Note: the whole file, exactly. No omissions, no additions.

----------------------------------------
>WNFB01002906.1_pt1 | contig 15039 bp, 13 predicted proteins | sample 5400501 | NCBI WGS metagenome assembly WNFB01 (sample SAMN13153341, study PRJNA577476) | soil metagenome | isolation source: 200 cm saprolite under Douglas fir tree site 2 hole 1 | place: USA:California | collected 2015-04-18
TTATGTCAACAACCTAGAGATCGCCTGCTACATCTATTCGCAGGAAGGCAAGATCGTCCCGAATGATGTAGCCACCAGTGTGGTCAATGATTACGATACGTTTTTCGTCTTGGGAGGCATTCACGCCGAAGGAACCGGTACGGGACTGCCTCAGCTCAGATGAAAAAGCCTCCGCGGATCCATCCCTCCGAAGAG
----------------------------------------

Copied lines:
>WNFB01002906.1_pt1 | contig 15039 bp, 13 predicted proteins | sample 5400501 | NCBI WGS metagenome assembly WNFB01 (sample SAMN13153341, study PRJNA577476) | soil metagenome | isolation source: 200 cm saprolite under Douglas fir tree site 2 hole 1 | place: USA:California | collected 2015-04-18
TTATGTCAACAACCTAGAGATCGCCTGCTACATCTATTCGCAGGAAGGCAAGATCGTCCCGAATGATGTAGCCACCAGTGTGGTCAATGATTACGATACGTTTTTCGTCTTGGGAGGCATTCACGCCGAAGGAACCGGTACGGGACTGCCTCAGCTCAGATGAAAAAGCCTCCGCGGATCCATCCCTCCGAAGAG